In Liz, we trust?

VT Tyndall Unconstrained UK Income Fund

In Liz, we trust?

After a little over, what can only be described as, three highly eventful years, this week the UK says goodbye to the buccaneering ‘BoJo’ and welcomes a new Prime Minister, the fourth in just over six years, in the shape of Liz Truss. With a forbidding in-tray featuring surging inflation and energy costs, a cost-of-living crisis and potential recession to name but a few, is it a case that the UK, and UK assets, are doomed forever more or will it be a case of ‘in Liz, we trust’?

It is hard to fully assess the likely policy changes, their magnitude and potential impact coming from the new Truss team at this early stage as details, understandably, remain scarce. At face value there appears to be an ambition to revert back to the traditional Tory playbook of small government and low taxes, albeit potentially hamstrung in the short term by the urgent need to offer as much help as possible in the face of the ongoing cost-of-living crisis.

With respect to taxes, a Truss government appears set on reversing the increase in National Insurance that occurred in April 2022 and, potentially, cancelling the planned increase in corporation tax from 19% to 25% due in 2023. Other rumours include removing, at least temporarily, the green levy on energy bills and no introduction of further windfall taxes on energy companies.

Concerning the cost-of-living issues, Truss has committed to setting out a plan within one week of becoming Prime Minister, and whilst there are a variety of policy options, momentum seems to be building around a potential freeze on the energy price cap this autumn. Quite how that mechanism would work, who would be eligible and what the associated costs would be remains to be seen.

Other potentially thorny issues to be dealt with in due course include a possible review of the mandate of the Bank of England as well as addressing the outstanding Brexit related issues, most notably around the Northern Ireland protocol.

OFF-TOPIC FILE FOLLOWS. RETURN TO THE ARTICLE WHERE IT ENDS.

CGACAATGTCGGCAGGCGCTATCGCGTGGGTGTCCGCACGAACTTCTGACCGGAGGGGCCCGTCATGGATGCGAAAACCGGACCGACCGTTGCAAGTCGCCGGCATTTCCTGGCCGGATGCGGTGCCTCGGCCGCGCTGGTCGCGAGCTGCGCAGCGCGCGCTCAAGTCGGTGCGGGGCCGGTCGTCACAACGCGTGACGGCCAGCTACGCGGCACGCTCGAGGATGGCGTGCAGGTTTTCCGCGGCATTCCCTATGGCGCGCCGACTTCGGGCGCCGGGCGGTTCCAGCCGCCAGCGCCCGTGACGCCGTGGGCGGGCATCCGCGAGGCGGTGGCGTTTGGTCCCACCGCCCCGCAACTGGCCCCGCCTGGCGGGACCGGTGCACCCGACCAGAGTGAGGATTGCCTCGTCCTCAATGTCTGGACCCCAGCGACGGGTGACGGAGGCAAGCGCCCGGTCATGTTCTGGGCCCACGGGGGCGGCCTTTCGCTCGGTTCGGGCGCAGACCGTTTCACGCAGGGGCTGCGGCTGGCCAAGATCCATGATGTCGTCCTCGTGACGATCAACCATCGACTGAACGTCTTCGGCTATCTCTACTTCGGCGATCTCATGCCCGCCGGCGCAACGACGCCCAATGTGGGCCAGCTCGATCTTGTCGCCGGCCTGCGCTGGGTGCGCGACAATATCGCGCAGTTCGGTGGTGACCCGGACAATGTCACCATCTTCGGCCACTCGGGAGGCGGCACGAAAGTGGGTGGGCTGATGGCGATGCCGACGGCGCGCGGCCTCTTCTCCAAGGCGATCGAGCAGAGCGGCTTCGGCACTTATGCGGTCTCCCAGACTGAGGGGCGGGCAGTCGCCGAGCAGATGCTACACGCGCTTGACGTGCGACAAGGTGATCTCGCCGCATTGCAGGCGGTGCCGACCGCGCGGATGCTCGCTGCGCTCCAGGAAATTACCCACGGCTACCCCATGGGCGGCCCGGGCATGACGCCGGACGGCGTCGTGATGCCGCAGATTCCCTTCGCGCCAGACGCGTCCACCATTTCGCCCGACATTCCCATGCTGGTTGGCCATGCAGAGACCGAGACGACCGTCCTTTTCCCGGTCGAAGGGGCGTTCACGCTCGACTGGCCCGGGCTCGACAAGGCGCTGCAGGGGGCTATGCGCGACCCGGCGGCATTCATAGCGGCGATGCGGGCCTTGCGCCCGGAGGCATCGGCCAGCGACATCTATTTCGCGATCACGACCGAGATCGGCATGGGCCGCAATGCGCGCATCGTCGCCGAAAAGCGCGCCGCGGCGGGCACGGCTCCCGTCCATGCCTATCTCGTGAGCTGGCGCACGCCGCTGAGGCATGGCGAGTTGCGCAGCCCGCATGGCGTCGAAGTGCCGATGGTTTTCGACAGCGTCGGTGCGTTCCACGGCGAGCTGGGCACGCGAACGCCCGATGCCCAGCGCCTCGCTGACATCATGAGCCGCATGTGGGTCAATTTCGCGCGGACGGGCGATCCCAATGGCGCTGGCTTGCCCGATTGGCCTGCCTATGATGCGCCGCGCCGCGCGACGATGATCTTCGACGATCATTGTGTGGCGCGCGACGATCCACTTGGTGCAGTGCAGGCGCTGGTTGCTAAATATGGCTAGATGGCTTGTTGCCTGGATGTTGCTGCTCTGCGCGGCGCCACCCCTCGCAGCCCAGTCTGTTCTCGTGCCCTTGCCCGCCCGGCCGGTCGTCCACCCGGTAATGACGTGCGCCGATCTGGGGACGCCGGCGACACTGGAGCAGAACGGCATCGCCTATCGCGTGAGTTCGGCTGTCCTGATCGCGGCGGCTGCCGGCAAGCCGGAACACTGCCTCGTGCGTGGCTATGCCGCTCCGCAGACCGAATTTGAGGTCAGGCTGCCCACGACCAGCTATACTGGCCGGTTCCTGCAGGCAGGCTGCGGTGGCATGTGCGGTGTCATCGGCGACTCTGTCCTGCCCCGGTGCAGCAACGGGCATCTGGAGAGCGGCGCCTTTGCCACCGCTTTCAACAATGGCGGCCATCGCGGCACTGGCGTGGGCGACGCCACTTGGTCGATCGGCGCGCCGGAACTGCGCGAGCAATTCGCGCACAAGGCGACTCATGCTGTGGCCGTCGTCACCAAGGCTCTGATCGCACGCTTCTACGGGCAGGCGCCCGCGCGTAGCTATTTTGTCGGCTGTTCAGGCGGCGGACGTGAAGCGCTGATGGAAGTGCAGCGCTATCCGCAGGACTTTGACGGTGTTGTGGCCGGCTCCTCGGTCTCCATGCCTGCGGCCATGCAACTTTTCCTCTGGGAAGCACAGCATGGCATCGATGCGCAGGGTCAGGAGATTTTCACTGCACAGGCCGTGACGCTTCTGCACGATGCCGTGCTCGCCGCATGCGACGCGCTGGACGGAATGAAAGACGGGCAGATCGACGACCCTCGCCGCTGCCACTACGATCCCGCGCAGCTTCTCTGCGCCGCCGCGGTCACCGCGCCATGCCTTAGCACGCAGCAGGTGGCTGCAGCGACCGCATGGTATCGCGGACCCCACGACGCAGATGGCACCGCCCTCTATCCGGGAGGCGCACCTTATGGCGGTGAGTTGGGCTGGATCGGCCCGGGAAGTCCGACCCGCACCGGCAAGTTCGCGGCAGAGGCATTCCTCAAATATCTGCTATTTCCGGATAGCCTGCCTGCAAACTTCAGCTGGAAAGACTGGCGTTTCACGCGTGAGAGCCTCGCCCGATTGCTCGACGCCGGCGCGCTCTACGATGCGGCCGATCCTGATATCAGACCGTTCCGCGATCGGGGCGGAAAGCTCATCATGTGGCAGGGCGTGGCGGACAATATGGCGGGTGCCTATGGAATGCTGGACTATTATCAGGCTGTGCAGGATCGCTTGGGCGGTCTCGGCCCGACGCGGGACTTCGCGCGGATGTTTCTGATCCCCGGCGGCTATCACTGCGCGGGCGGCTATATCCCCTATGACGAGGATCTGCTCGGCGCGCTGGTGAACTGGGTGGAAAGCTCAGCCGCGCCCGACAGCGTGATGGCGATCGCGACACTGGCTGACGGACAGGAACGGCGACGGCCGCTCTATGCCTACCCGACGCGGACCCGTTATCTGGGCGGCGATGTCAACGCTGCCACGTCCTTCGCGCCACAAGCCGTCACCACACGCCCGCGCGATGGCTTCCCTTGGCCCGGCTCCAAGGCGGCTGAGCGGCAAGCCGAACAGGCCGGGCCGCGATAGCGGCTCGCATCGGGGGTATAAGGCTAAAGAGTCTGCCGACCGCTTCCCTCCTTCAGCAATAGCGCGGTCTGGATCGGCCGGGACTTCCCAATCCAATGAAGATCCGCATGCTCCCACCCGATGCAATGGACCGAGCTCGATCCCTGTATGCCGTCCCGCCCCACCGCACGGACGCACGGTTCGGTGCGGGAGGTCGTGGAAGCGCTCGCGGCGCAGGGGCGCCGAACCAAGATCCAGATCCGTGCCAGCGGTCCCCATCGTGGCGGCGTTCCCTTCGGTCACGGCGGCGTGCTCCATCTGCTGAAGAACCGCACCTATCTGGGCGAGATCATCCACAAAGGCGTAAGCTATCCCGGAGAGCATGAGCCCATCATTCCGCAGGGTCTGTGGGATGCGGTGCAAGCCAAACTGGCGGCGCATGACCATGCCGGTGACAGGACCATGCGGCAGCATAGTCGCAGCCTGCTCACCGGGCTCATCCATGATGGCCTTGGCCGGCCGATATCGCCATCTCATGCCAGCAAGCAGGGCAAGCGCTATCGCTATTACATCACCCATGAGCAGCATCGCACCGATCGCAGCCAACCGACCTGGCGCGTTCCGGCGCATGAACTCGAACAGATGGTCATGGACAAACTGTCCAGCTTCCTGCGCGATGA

Whilst the in-tray appears somewhat daunting, we do not believe it is insurmountable. We have discussed many times before how UK assets, particularly equities, have been struggling to find supporters for several years now, at least since the 2016 Brexit vote. More recently, Sterling and UK government bonds have also seen significant weakness, in part due to the pressing issues of the day but also driven by fears over the potential cost of new policy initiatives, at a time when government finances are already stretched.

The chart above shows the sharp fall in Sterling against the US Dollar over the last 15 months or so, accelerating significantly of late, as Sterling approaches the Covid pandemic lows of March 2020. Meanwhile, the chart below highlights the aggressive recent increase in 2-year Gilt yields and just how different they look to any period in the last 10 years.

Notwithstanding the near-term difficulties, it will not surprise any readers to know that we see tremendous value on offer in UK equities currently, particularly in the more domestic areas of the market such as those in the Mid 250 universe. Many stocks have been suffering for some considerable time already, despite still trading well, driven by fears of significant economic weakness ahead. The chart below illustrates the c.26% fall in the Mid 250 (ex-Investment Trusts) Index over the past 12 months, with a great many of the most cyclical shares down 30-40% or more already.

The combination of the weakness shown above for mid-caps, and the relative strength of the FTSE 100 (being supported by energy, resources and more defensive stocks in general), is leading to a near record period of underperformance for mid-caps this year, as the chart below demonstrates clearly.

It will also come as no surprise to hear that we remain less bearish than many about the economic outlook. For sure there are meaningful headwinds to growth that will be with us for a time. However, we remain convinced that the ‘starting conditions’ as we entered this period of difficulty were materially stronger than usual, particularly as it relates to the strength of consumer, corporate and banking sector balance sheets.

Pulling it all together, we observe extremely bearish sentiment concerning the UK economy and UK related assets, to a very large extent already reflected in significant weakness/ underperformance of domestic cyclical stocks, presenting, in our view, extremely attractive valuation opportunities in a whole variety of companies and sectors that are simply too good to ignore on a medium-term basis.

Unlike the fanfare that greeted Boris Johnson’s appointment, our initial impressions are that expectations surrounding the new Prime Minister are extremely low. Just maybe it will prove, once again, to be ‘darkest before the dawn’ and who knows, perhaps the new Truss government will not only offer some much-needed near-term assistance, but potentially set out a genuinely credible plan to enhance the future growth potential of a post-Brexit UK. If so, that will definitely be something for investors in UK equities to cheer about in due course.

Difficult, yes. Impossible, we don't think so.

7th September 2022
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Data source (unless otherwise stated): Bloomberg
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